Pew survey: 60% in US hold dim view of China amid trade war

Rising tensions over trade have dimmed Americans’ opinions of China.

A new Pew Research Center poll finds that 60% say they have an unfavorable view of China — up from 47% last year to the highest proportion since Pew started asking the question 14 years ago.

The survey results being released Tuesday found that 24% of Americans regard China as America’s top threat for the future, the same percentage that said so of Russia. North Korea (12 was the only other country to draw double-digit concern.

The Trump administration and Beijing have been clashing for more than a year over allegations that China steals trade secrets, pressures foreign companies to hand over technology and unfairly subsidizes the country’s own companies.

President Donald Trump has imposed tariffs on $250 billion in Chinese goods and has said that on Sept. 1, he will tax the $300 billion in Chinese imports that he has so far spared. In retaliation, China has imposed tariffs on $110 billion in U.S. products.

Still, the poll finds that only 41% of Americans believe that China’s growing economy is a bad thing for the United States, compared with 50% who called it a good thing. Respondents were far more worried about China’s rising military power: 81% said it was bad, 11% good.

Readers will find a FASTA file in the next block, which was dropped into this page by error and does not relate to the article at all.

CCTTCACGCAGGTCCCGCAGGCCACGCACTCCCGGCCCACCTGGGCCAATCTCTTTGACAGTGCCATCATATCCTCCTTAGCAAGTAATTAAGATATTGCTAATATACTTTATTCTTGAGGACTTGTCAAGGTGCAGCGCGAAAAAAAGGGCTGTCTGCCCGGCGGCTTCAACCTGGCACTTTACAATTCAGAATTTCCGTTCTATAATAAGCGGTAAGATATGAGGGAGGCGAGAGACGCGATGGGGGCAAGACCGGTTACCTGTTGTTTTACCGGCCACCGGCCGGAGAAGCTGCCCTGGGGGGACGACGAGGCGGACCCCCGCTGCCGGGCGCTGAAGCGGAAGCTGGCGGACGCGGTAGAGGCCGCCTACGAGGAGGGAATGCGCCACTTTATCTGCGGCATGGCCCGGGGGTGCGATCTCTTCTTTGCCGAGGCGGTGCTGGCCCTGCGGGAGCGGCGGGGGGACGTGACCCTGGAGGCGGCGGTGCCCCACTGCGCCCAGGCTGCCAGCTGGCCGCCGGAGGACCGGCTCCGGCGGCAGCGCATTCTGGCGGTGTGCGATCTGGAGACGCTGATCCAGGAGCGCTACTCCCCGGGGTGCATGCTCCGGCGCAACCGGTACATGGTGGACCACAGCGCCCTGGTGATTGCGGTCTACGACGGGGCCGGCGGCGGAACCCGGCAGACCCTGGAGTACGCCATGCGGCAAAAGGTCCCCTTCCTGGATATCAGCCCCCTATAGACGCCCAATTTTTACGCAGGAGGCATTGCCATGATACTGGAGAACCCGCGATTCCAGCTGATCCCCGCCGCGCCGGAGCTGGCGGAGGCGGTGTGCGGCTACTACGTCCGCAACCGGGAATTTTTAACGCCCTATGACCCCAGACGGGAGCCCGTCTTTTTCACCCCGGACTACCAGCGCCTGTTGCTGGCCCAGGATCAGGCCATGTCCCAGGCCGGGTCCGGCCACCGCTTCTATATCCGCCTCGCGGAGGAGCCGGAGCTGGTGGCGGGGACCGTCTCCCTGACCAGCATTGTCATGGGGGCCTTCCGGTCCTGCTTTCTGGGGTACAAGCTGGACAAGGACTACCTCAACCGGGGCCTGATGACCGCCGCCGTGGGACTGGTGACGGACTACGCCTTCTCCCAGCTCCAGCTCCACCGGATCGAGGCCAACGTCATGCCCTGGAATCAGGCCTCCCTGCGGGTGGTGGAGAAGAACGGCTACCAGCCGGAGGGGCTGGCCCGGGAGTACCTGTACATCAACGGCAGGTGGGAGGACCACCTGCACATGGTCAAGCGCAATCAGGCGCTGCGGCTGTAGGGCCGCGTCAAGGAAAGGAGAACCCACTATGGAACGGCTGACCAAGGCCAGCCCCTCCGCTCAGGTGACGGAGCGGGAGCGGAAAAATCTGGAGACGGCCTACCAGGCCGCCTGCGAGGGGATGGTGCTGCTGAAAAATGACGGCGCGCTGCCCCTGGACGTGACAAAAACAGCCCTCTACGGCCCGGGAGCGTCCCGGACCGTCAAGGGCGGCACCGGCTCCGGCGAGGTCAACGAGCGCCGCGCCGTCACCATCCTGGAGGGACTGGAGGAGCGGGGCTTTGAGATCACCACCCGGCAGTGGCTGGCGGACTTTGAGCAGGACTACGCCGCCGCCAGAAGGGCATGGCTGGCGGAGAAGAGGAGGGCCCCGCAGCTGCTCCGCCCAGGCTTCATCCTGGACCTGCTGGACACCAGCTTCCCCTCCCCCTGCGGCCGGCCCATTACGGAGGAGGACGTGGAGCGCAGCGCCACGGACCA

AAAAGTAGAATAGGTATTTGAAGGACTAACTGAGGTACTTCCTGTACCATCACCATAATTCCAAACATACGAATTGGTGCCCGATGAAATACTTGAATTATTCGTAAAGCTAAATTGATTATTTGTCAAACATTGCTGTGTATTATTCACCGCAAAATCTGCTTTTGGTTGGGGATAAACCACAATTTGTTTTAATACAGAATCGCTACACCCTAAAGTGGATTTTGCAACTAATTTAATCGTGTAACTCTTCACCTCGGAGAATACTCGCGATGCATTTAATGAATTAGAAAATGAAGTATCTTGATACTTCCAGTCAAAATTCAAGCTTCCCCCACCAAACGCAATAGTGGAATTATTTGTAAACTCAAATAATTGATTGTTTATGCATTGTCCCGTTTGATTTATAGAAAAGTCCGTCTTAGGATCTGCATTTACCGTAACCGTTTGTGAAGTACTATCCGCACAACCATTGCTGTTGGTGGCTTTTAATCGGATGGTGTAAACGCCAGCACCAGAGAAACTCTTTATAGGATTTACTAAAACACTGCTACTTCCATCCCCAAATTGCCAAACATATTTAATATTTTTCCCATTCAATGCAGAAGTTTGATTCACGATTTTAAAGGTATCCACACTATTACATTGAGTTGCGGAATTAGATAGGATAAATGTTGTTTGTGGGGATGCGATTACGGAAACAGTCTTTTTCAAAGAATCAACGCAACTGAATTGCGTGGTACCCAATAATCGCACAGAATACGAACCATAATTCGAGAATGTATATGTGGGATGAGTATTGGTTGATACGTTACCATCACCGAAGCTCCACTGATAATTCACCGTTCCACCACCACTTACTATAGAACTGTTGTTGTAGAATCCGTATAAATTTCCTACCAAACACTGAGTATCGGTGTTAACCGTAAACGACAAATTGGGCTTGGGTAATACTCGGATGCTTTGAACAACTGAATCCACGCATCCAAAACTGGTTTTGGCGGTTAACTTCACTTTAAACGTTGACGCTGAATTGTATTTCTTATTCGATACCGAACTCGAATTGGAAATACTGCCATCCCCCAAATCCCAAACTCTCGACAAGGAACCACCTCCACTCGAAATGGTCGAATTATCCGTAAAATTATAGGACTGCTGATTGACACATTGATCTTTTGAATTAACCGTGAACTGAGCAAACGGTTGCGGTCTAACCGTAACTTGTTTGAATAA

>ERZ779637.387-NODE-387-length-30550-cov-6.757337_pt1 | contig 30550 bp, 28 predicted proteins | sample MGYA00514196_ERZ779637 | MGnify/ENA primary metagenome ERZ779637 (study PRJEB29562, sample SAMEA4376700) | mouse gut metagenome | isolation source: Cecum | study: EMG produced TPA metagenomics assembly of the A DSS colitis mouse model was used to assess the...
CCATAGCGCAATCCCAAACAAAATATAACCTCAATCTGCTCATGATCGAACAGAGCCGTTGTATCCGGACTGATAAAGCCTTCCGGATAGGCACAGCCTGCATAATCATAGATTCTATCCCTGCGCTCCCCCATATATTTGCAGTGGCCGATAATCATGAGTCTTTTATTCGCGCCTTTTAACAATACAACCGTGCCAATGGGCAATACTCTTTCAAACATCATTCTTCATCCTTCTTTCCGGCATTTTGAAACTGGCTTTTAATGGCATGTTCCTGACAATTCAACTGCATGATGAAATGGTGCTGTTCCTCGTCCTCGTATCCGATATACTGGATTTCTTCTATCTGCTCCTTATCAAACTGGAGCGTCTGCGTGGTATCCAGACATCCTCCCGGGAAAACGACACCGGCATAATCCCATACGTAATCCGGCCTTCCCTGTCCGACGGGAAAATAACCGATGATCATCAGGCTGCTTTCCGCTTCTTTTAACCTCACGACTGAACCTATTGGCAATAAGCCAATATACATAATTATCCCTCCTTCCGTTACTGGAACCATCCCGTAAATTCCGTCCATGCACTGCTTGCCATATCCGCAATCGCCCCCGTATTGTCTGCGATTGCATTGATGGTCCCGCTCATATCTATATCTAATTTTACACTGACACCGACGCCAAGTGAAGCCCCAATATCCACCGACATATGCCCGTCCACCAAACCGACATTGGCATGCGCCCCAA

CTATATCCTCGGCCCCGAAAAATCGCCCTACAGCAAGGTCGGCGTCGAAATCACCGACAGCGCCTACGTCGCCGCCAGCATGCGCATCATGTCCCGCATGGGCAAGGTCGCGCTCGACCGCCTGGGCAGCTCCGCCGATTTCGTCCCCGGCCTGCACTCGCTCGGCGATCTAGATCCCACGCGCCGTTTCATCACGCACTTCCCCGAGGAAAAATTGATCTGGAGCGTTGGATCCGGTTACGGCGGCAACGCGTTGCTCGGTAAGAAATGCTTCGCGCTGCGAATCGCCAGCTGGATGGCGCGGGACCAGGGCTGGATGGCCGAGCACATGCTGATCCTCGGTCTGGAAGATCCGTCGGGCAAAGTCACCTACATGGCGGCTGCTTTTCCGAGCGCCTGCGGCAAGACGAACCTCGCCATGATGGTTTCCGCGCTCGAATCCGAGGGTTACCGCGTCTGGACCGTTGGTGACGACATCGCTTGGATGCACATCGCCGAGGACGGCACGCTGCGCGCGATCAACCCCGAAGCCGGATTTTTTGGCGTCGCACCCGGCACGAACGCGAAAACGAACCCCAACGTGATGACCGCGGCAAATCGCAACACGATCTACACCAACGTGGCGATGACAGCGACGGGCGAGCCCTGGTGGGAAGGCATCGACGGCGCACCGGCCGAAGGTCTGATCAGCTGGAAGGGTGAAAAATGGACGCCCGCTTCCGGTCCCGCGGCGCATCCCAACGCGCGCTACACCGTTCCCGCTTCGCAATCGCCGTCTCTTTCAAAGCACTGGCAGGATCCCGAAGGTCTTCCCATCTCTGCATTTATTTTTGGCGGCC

Half said they had no confidence in President Xi Jinping, the same as last year. In addition to being locked in a trade war with Trump, Xi has overseen a crackdown on dissent in China and a more combative foreign policy in East Asia.

Americans 50 and older were most likely to hold negative views of China (67%, compared with 58% of those ages 30-49 and 49% of those 18-29).

Likewise, 69% of Americans with a four-year college degree expressed disapproval of China, versus 57% of those who didn’t have a degree.

Pew surveyed 1,503 adults from May 13 to June 18.

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